View from San Miguel Island hike. Three-Day Kayak and Hiking Tour of the Channel Islands (San Miguel, Santa Rosa, Santa Cruz)
By Mike Baird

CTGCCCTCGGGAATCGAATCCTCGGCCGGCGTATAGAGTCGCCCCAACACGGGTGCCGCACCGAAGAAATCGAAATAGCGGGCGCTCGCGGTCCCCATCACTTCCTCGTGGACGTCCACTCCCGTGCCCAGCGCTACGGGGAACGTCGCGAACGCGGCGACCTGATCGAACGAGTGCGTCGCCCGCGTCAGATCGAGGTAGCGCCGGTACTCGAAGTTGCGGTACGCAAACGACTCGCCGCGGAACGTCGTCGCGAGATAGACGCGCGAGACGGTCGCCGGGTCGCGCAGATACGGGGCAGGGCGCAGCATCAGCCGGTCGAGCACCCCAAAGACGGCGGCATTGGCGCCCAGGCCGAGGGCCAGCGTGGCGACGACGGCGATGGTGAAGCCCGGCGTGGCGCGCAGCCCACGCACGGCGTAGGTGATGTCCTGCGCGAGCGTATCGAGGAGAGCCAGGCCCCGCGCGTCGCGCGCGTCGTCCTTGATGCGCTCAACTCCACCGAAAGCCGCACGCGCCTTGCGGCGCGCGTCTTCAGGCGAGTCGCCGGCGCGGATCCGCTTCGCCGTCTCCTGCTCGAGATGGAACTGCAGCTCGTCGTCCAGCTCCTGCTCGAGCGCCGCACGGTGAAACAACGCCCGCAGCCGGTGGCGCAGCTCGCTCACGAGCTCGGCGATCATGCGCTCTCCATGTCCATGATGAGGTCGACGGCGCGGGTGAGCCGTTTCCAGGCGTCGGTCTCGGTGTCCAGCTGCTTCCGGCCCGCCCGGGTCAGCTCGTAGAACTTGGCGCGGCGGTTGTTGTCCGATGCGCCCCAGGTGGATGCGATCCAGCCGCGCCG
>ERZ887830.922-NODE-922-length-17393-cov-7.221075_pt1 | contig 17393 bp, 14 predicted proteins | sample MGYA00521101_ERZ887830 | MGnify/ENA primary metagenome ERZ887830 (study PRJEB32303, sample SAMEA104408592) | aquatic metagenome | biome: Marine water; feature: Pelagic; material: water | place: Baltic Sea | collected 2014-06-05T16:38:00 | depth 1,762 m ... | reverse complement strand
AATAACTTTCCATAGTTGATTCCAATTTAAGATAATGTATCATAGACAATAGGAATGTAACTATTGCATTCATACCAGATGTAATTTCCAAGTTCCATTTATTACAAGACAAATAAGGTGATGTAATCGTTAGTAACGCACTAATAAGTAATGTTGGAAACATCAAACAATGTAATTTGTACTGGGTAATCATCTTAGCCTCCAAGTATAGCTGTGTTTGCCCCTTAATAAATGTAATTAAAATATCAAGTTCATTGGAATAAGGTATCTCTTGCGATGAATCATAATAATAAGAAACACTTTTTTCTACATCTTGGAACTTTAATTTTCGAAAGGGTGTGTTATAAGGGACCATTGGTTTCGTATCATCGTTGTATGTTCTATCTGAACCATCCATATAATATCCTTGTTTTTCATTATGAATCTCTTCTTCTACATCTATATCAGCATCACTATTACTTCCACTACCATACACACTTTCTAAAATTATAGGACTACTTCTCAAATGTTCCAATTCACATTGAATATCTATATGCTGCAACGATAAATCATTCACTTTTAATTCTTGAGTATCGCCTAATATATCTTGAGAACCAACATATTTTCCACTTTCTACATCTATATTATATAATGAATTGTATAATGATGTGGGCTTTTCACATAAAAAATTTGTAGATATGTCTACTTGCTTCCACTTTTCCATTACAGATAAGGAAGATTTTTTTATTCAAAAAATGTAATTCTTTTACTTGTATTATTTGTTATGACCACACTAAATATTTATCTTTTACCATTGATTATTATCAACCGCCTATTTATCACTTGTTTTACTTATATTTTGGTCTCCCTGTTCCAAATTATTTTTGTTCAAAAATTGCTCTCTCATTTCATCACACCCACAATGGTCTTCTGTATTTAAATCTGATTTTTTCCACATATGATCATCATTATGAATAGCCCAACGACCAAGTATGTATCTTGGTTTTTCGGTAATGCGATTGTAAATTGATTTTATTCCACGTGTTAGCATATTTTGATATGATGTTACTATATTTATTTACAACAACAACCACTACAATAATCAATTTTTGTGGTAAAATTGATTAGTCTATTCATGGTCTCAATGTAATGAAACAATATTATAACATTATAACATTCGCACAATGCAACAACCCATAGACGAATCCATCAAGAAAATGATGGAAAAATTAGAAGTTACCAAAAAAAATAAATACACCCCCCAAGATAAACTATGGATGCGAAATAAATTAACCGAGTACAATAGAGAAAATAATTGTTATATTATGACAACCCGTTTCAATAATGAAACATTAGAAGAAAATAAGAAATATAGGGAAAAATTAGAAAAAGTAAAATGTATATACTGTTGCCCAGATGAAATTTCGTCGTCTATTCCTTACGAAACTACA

View from San Miguel Island hike. Three-Day Kayak and Hiking Tour of the Channel Islands (San Miguel, Santa Rosa, Santa Cruz - see www.nps.gov/chis/ ) in Southern California, 02-04 July 2009. Five of us from the Morro Bay, CA kayakmorrobay Yahoo! Group (Mike Baird, Steve Cohen, Rouvaishyana, Betty Tegner, Ron Gabel) joined eight others on a Truthaquatics (Santa Barbara, CA - see truthaquatics.com ) adventure outing that may have been the best vacation I've ever taken. Leaving Santa Barbara harbor at 4AM, we arrived at San Miguel Island's Cuyler Harbor, opposite beautiful Prince Island, and hiked to Harris Point on San Miguel the first day, July 2, 2009, under the leadership and interpretation of the most affable and knowledgeable Sabine Faulhaber, a volunteer for the Channel Islands National Park Service, who is a German University of California Materials Dept. graduate student who had just finished her degree. Endemic plant life and many Chumash archeological sites abounded. Remnants of the Chumash civilization can still be seen in thousands of “shell middens” on the island. San Miguel Island is the only known place in the world where 4 different species of seals and sea lions breed and up to 6 species can be found. Also on Day one, July 2, 2009, we paddled a few caves near our Santa Miguel harbor mooring. On Day two in the morning, July 3, 2009, we paddled caves, arches, coves, and beaches along Santa Rosa Island near Bechers Bay and Torrey Pines. That afternoon, we paddled Santa Cruz Island, including the legendary Painted Cave, one of the largest and deepest sea caves in the world. Painted Cave, is on the northwest coastline of Santa Cruz, and is so named because of its colorful rock types, lichens, and algaes. Painted Cave is a quarter-mile long and 100 feet wide, with an entrance ceiling of 160 feet. It was within the halls of this "cathedral" created by nature's raw power of wind and water that I experienced what could only be called a religious experience while listening to the amazing voice of Rouvaishyana sing opera and perform a chant in Hebrew, lighting up the chamber's darkness with pure emotion, which brought tears to my eyes for the joy for being alive and present amidst such magnificence. That evening we made an unscheduled turbulent round-trip back to Santa Barbara to replace a burned out water pump that disabled the generator required for operation of the boat. On Day three, July 4, 2009, by now very confident in our equipment and abilities, we paddled a number of caves and arches in turbulent surf amongst wash rocks and swells. We returned to Santa Barbara late afternoon on July 4th, 2009. Thanks to Rouvaishyana for arranging such a magnificent experience. I have taken the liberty to add some comments made by Rouvaishyana after the trip: "San Miguel Island was a real treat. As you know, I had been expecting foggy, windy weather so it was a treat to hike across the sunny, yet eerily barren plains with great views of the ocean all around. A late-afternoon paddle was the perfect way to end our first day. The long coastal paddle at Santa Rosa Island was perfect for all of us. Lots of exploring, long-distance cruising, thousands of sea lions, and a bald eagle to top it off! It's great that the captain saw fit to trust us to our own strengths and abilities. I knew we could do it. The afternoon paddle at Santa Cruz was even more challenging in some ways, with the need to travel into a 15-knot headwind, though not even for half an hour. Painted Cave was the grand prize, the realization of more than 10 years of dreaming, and only a real storm would have kept me from making it there. Sea caves have long held a mystique for me, and for many people, representing the unknown, entrances into the innards of the earth, places of unique rock formations and hidden life, and even as sacred places. Painted Cave is the greatest and deepest of them all in the ocean world. What a privilege to explore it with others by kayak, and it was just as gratifying that Betty and Sabine, our naturalist, were able to come by Zodiac after being turned back by winds. I didn't mind the unplanned return trip to Santa Barbara, and I found the motion of the sea to be an aid to sleep and relaxation. This was especially true the following morning, when we went back to the east end of Santa Cruz Island. We became an elite group of paddlers when the captain dropped us off at Potato Harbor, announcing that he didn't recommend that day's paddle to anyone except experienced sea kayakers, which we all are. By the way, I learned from reading that Ron is correct about the rocks in that harbor being volcanic. Santa Cruz Island in general is underlain by a layer of basalt and agglomerate volcanic rocks, with shale and other sedimentary rocks on top. The sea cave explorations that day were wonderful, and the clear water an inspiration."